Stuart Wilf never took much seriously. When he was 17, he trashed a house his realtor mom, Becky, had just put on the market. His father gave him the choice of joining the Army or going to jail. He joined the Army, went to Germany and partied more than he ever could have in Colorado Springs, but then the war found him.
Four years later, he doesn’t talk about the war much. He’s stands out, especially in a town of big churches, Rev. Dobson, family values and a sea of yellow ribbon magnets. He plays guitar in a death metal band called Pestiführ. At night, he works in a convenience store.
Stuart’s younger brother joined the Army shortly after he came home from Iraq. He too did a tour in Iraq and now he’s preparing to deploy to Afghanistan. Becky, their mother, is sick with worry: all three of her sons joined the army, her ex-husband went to Iraq as a contractor and now she spends every morning scanning casualty lists. Stuart says she is “still stuck there”, meaning, she can’t let go of the war. However, under the surface, no matter how much he wants to forget, he knows that her fears are very real.
Joe and Pat Colgan had eight children. Long-time peace activists, it came as a surprise when their son Ben decided to join the army. There, he found his calling and quickly became a Special Forces soldier and soon after a member of the Army’s elite Delta Force. However, he gave up the prestige of Delta to become an officer and quickly found himself assigned to artillery unit bound for Baghdad. When Joe and Pat saw him off in 2003 he told them, “This war going to be over real soon.”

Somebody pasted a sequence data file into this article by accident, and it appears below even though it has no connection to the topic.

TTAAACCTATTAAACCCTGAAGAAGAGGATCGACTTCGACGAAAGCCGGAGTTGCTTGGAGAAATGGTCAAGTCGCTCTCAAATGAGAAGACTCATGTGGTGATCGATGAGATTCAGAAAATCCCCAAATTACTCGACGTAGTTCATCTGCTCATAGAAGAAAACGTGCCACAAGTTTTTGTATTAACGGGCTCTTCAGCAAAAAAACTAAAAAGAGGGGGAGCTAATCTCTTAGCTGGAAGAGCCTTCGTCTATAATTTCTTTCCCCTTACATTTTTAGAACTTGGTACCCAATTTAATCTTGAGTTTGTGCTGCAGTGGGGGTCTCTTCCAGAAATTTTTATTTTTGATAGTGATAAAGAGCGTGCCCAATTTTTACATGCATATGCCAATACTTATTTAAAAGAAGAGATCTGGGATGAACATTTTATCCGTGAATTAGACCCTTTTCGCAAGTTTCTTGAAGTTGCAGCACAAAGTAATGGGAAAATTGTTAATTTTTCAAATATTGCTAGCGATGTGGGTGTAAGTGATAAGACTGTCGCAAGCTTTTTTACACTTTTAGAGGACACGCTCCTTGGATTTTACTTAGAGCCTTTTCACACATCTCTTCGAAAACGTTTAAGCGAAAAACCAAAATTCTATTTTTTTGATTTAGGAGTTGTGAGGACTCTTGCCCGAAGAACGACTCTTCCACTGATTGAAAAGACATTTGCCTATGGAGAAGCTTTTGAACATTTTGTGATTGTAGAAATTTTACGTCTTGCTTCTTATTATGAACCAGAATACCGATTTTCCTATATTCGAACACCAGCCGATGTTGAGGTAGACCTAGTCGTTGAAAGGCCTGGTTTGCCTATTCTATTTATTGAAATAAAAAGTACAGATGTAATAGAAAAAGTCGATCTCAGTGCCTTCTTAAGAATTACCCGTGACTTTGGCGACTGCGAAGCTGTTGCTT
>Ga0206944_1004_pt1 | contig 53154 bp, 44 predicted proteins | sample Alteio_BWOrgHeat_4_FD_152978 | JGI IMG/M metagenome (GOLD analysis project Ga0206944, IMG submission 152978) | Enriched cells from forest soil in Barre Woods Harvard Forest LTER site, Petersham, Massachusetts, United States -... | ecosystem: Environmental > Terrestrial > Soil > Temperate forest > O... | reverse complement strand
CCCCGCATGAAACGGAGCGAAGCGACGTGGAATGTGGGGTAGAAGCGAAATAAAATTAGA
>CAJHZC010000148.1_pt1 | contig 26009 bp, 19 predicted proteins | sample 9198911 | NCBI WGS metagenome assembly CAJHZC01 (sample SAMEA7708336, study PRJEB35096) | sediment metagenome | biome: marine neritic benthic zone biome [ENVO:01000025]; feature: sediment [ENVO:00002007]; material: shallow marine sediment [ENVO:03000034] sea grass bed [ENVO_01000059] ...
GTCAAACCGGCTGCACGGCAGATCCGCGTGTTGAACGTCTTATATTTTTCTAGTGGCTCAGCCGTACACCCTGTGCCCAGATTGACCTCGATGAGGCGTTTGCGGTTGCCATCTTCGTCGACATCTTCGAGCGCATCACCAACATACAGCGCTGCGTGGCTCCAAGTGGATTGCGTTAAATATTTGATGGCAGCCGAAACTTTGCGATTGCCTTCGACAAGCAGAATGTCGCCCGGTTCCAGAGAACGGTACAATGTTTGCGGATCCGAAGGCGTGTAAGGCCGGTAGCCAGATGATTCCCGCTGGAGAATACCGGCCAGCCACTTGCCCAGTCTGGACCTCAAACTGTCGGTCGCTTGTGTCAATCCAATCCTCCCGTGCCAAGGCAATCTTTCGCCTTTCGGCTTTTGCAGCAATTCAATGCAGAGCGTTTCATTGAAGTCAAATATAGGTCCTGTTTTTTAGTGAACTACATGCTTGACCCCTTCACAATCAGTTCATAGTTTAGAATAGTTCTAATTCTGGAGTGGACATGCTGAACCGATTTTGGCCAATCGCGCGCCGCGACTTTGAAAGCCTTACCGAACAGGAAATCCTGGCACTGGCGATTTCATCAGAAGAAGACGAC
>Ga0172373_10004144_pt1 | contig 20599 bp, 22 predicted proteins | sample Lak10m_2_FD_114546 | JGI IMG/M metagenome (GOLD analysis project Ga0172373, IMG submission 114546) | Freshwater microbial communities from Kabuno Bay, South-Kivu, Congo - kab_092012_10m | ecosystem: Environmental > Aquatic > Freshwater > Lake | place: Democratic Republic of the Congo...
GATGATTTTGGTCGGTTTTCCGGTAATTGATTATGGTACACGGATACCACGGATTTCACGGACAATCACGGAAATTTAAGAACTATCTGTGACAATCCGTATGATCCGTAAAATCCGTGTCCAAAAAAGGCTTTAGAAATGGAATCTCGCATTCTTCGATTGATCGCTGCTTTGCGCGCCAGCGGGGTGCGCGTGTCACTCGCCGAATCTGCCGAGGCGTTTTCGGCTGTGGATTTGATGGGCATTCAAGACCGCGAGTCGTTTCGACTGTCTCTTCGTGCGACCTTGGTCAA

When we filmed GUNNER PALACE, we spent quite a few nights with Ben and his team and it quickly became evident that he was the rare officer loved and respected by all. When Ben was killed on November 1, 2003 by an IED, the unit was devastated by its first casualty. We contacted Joe and Pat to express our condolences shortly after Ben’s funeral. Joe wrote back, “Let me tell you how I can be so against this war but so for my son.”
Loss, is the one thing all of the characters in HOW TO FOLD A FLAG share. Sitting with the Colgan’s in their kitchen, five years to the day Ben was killed, we finally captured the true face of war.
It’s best to keep America just like that, always in the background, a sort of picture post card which you look at in a weak moment. Like that, you imagine it’s always there waiting for you, unchanged, unspoiled, a big patriotic open space with cows and sheep and tenderhearted men ready to bugger everything in sight, man, woman or beast. It doesn’t exist, America. It’s a name you give to an abstract idea.
Henry Miller, 1934
It’s been a little more than six years since we started filming GUNNER PALACE in Baghdad. That fall, our daughter turned eight and entered the third grade. Back then, the war was supposed to be over by Christmas. On November 1, 2003, the Gunners lost their first soldier when LT Ben Colgan was killed by an IED. By Christmas, they had lost two more soldiers from Alpha Battery. The holidays came and went. Somewhere in between, Saddam was found living in a hole and surely the war would be over soon: but it wasn’t.